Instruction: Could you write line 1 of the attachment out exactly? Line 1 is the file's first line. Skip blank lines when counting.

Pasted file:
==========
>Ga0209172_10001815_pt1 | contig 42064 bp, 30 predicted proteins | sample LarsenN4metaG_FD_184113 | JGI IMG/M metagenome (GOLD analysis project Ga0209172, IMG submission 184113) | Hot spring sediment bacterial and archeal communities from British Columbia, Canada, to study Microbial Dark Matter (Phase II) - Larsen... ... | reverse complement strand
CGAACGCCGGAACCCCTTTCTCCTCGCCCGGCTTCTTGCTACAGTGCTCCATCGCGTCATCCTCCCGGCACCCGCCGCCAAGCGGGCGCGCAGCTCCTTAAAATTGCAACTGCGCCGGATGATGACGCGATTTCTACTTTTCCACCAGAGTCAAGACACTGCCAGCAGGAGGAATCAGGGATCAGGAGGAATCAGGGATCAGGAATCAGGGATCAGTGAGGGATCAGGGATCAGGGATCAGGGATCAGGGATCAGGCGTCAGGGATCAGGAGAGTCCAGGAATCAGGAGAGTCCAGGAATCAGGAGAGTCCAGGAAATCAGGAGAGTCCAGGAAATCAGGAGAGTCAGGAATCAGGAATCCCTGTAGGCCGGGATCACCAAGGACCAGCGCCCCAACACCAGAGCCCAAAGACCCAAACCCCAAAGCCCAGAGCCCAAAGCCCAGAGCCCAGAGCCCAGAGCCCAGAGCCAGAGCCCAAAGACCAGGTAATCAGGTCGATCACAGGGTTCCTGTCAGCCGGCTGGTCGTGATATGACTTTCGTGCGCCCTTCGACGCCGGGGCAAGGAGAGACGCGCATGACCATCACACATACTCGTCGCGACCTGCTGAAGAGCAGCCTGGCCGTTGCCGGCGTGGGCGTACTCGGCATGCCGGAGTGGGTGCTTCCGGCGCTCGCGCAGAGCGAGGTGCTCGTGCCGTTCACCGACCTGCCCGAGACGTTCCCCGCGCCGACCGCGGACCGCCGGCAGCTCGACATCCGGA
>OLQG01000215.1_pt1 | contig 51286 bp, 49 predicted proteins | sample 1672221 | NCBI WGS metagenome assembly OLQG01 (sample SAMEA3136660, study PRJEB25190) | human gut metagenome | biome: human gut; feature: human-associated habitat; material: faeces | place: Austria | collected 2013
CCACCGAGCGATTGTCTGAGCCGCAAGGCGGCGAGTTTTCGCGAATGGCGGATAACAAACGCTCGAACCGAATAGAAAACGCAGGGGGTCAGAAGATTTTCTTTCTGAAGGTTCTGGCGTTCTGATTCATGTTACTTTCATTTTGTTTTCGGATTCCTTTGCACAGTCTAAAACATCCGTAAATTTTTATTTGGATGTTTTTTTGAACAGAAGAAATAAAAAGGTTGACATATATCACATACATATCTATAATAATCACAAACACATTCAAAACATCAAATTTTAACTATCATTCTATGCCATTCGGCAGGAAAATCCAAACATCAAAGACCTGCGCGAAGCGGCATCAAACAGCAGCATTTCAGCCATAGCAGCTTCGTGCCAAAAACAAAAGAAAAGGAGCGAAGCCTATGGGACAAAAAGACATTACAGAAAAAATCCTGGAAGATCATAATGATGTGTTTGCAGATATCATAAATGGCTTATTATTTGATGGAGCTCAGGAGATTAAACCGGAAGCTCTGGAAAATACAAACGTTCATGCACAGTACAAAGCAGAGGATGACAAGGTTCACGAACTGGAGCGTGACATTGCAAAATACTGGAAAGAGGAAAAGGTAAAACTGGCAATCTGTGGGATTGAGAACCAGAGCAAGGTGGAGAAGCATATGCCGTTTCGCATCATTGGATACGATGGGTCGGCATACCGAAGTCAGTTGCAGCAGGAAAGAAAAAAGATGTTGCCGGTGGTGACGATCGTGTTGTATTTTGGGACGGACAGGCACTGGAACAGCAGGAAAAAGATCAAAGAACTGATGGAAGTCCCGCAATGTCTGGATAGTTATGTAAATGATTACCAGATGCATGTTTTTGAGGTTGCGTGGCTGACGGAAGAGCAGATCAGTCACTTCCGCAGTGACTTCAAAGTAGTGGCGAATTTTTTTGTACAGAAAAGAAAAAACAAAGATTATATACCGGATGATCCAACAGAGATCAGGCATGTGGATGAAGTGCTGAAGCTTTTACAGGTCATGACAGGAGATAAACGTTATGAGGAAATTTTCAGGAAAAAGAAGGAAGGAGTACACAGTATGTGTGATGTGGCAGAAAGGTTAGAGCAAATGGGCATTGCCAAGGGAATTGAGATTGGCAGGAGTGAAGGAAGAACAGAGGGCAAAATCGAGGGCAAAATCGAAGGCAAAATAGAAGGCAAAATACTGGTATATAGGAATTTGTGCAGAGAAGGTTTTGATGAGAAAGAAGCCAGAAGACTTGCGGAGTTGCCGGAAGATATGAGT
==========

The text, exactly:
>Ga0209172_10001815_pt1 | contig 42064 bp, 30 predicted proteins | sample LarsenN4metaG_FD_184113 | JGI IMG/M metagenome (GOLD analysis project Ga0209172, IMG submission 184113) | Hot spring sediment bacterial and archeal communities from British Columbia, Canada, to study Microbial Dark Matter (Phase II) - Larsen... ... | reverse complement strand